Fido, a Ghanaian fintech that gives mobile loans of up to $250 to individuals and small businesses, has raised $30 million in equity investment and undisclosed debt funding.
The Series A round was led by Israel-based private equity fund Fortissimo Capital, while Yard Ventures, a VC fund by Harvard alumni, participated. Fido, which had previously raised $8 million, now has a total of $38 million in equity funding. Through rapid growth, Fido has amassed thousands of customers in Ghana in seven years, issuing mobile-based credit.
The startup said the new funding will be used to add more services to its portfolio and expand beyond Ghana to other African markets – the next market, which will be its second, is Uganda. In addition, fintech will open its second research and development center in Accra, Ghana’s capital, to augment its Israel branch and to help it automate most of its operations to ensure sustainability in the long term.
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Fido told TechCrunch that it is planning to add savings and payment products to its portfolio later this year.
“What we are seeing in the market today is a segment of customers, who are mostly small entrepreneurs, that don’t really have access to traditional banking systems … and we see an opportunity to offer these customers, who are outside banking systems, savings products that are fully digital and very easy to use,” Fido CEO, Alon Eitan told TechCrunch.
“Customers will be able to deposit from mobile money, cards and even cash, and we receive attractive returns on those savings. Our payments product will be layered on top of existing payment rails, as we want to create interoperability between all the different payment rails that are popping up in different countries today,” said Eitan.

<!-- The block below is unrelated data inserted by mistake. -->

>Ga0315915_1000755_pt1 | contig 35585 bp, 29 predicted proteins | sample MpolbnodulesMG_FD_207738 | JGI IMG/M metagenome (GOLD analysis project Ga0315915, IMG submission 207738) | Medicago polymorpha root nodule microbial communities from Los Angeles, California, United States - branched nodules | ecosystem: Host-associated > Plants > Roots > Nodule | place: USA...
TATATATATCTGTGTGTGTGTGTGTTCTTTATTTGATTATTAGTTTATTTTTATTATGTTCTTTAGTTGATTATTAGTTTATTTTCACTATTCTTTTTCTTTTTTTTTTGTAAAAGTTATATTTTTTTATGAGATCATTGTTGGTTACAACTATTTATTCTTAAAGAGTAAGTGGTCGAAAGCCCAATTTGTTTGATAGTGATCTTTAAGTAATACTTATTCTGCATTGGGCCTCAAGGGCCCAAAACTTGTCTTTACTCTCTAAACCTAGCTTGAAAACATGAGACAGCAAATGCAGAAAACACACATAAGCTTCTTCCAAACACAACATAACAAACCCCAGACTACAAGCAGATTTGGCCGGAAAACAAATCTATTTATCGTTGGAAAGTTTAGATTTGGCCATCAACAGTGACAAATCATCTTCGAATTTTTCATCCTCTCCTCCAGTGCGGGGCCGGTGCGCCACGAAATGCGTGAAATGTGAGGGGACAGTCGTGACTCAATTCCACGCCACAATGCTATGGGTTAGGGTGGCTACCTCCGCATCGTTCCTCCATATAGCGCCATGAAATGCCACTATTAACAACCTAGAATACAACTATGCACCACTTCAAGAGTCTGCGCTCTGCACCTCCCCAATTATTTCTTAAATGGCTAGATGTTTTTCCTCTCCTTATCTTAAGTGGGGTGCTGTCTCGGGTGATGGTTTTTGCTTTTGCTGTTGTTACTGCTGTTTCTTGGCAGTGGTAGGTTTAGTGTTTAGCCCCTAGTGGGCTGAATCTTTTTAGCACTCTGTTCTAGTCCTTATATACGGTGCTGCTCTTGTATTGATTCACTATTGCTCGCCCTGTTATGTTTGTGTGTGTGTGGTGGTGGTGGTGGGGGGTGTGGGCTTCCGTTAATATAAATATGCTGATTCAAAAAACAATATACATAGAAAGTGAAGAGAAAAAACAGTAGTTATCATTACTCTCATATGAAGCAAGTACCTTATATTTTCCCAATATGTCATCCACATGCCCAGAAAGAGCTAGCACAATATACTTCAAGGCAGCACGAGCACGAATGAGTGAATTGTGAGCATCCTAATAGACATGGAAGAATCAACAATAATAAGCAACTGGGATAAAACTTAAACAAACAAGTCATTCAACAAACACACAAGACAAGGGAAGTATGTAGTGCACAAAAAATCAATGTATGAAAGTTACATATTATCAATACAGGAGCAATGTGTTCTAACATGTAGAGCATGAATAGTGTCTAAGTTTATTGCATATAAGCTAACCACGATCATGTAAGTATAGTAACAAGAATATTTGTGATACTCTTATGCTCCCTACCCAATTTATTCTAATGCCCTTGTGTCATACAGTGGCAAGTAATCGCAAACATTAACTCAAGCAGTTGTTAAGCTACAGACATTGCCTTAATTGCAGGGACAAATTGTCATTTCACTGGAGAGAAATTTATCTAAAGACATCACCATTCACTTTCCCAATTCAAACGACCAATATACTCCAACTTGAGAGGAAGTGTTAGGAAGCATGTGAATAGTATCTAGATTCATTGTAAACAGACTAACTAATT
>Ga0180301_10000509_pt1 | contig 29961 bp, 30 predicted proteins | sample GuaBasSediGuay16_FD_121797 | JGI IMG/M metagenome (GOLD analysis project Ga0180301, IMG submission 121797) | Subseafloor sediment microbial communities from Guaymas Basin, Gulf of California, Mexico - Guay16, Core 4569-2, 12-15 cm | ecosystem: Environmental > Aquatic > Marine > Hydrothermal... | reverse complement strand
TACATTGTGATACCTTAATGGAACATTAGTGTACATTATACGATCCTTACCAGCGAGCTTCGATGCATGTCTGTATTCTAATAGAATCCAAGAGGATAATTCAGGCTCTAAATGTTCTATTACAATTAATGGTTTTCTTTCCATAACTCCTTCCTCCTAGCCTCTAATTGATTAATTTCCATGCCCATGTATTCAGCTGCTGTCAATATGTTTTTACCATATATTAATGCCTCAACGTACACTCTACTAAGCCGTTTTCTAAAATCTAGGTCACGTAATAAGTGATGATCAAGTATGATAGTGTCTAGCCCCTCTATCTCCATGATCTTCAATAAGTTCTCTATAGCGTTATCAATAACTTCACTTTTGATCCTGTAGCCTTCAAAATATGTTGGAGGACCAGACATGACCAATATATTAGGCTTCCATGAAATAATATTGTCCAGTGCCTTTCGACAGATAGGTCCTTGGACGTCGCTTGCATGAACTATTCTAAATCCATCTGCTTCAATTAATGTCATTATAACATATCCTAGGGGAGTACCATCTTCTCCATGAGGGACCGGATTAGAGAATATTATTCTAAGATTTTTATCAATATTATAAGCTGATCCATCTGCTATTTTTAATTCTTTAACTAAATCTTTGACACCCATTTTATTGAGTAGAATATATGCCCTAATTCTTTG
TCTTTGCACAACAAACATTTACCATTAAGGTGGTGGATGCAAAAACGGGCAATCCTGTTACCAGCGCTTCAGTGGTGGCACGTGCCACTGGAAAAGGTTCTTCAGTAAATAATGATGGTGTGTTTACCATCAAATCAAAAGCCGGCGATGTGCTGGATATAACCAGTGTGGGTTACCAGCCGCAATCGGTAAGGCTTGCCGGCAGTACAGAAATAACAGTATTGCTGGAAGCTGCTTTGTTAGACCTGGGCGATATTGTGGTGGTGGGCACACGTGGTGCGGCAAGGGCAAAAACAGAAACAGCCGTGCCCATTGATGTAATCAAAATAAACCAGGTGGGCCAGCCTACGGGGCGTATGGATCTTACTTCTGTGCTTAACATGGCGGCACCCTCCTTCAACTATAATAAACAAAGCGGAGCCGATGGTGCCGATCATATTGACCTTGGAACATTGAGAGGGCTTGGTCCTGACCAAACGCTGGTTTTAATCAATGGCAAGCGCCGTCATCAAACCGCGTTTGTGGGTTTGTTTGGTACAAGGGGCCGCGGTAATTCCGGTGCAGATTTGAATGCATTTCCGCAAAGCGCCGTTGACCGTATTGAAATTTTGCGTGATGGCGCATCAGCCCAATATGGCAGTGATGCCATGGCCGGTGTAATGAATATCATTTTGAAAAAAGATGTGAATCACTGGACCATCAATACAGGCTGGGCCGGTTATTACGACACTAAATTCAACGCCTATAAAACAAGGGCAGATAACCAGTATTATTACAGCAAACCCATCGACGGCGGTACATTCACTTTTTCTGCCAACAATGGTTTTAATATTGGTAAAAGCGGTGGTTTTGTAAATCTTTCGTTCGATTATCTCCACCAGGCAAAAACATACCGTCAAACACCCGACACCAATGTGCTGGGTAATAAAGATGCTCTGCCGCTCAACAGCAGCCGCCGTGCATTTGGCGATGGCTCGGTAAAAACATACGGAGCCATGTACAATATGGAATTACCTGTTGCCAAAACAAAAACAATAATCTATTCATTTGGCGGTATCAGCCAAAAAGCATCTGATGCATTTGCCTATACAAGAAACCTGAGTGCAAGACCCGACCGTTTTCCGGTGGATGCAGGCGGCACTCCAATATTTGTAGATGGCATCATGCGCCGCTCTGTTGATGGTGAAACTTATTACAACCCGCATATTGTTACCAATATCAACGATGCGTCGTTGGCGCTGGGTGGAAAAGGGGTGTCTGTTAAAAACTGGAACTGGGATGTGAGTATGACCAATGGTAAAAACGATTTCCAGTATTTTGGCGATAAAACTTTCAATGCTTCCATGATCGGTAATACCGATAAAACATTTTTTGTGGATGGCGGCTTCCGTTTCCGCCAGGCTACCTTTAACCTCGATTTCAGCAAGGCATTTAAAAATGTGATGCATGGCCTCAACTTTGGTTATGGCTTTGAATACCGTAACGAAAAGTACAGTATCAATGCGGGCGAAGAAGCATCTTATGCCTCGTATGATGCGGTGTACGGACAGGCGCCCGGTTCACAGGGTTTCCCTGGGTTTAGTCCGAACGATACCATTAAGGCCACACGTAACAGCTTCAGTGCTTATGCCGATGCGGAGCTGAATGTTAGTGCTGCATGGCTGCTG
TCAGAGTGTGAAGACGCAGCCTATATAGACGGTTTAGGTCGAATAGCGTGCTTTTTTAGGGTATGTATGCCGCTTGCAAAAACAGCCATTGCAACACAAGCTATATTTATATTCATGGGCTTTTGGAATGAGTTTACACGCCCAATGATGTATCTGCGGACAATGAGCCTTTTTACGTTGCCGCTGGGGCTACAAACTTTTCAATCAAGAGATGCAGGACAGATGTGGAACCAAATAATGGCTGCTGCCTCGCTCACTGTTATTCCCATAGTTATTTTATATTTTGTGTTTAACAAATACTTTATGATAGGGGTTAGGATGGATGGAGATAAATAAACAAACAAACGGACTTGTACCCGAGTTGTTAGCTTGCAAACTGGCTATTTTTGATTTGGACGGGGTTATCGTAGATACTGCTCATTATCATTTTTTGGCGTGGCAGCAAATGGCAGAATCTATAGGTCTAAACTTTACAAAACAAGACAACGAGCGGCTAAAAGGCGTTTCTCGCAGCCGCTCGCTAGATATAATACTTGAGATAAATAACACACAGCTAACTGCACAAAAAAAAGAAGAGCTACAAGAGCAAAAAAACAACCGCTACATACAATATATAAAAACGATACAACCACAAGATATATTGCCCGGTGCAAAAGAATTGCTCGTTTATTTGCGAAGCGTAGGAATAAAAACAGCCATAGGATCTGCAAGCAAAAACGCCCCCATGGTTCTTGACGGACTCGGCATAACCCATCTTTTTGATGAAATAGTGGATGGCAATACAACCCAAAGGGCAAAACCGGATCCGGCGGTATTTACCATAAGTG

Founded by Nadav Topolski, Tomer Edry and Nir Zepkowitz, Fido has a team of 65 employees including digital debt collectors, who Eitan says, use ethical approaches to follow up on late repayments. Eitan told TechCrunch that it is easy for customers to set up a Fido account as its digital registration is only about 10 minutes long.
To register, customers are required to upload their headshots and copies of their identity cards, which are then validated by Fido’s image recognition model and checked against existing databases. Eitan said this multistep verification prevents fraud.
He added that fintech relies on credit-scoring technologies to determine the amount it can lend to borrowers.
“We have been able to solve default rates with very clever machine learning models. And modestly, I could say that our results are second to none in the continent. We have low-single-digit default rates, which is, I think, unheard of in our space. And we’re able to do that because we’re relentlessly focused on delivering new machine learning models in space. We’re currently operating more than three models just on the risk side, and we’re going to soon release a fourth one. We also have models around fraud too,” he said.
Eitan disclosed that fintech has so far underwritten 1.5 million loans, valued at $150 million, to 340,000 customers in Ghana. This amount is set to grow as it enters other markets in Africa, starting with Uganda.
“Uganda in many ways resembles Ghana, and we understand the regulation very well. We think it’s a very big market, both in terms of population size, but also in terms of the penetration of mobile. So, there are about nine million mobile accounts in Uganda and so it’s very important for us to go to a market that is already mature because it helps us deliver our services instantly, which is what we really want to do,” he said.
Fortissimo Capital partner, Yochai Hacohen, said Fido has differentiated itself in the competition by using ‘disruptive technology’.
“We are truly impressed by [Fido’s] ability to underwrite people instantly while delivering sustainable economics. This differentiates them from the other players in the space.”
“Fido brings a genuinely differentiated offering that solves an enormous challenge by using disruptive technologies. Now world-class fintech technology is available to all, for mutual growth and shared prosperity,” he said.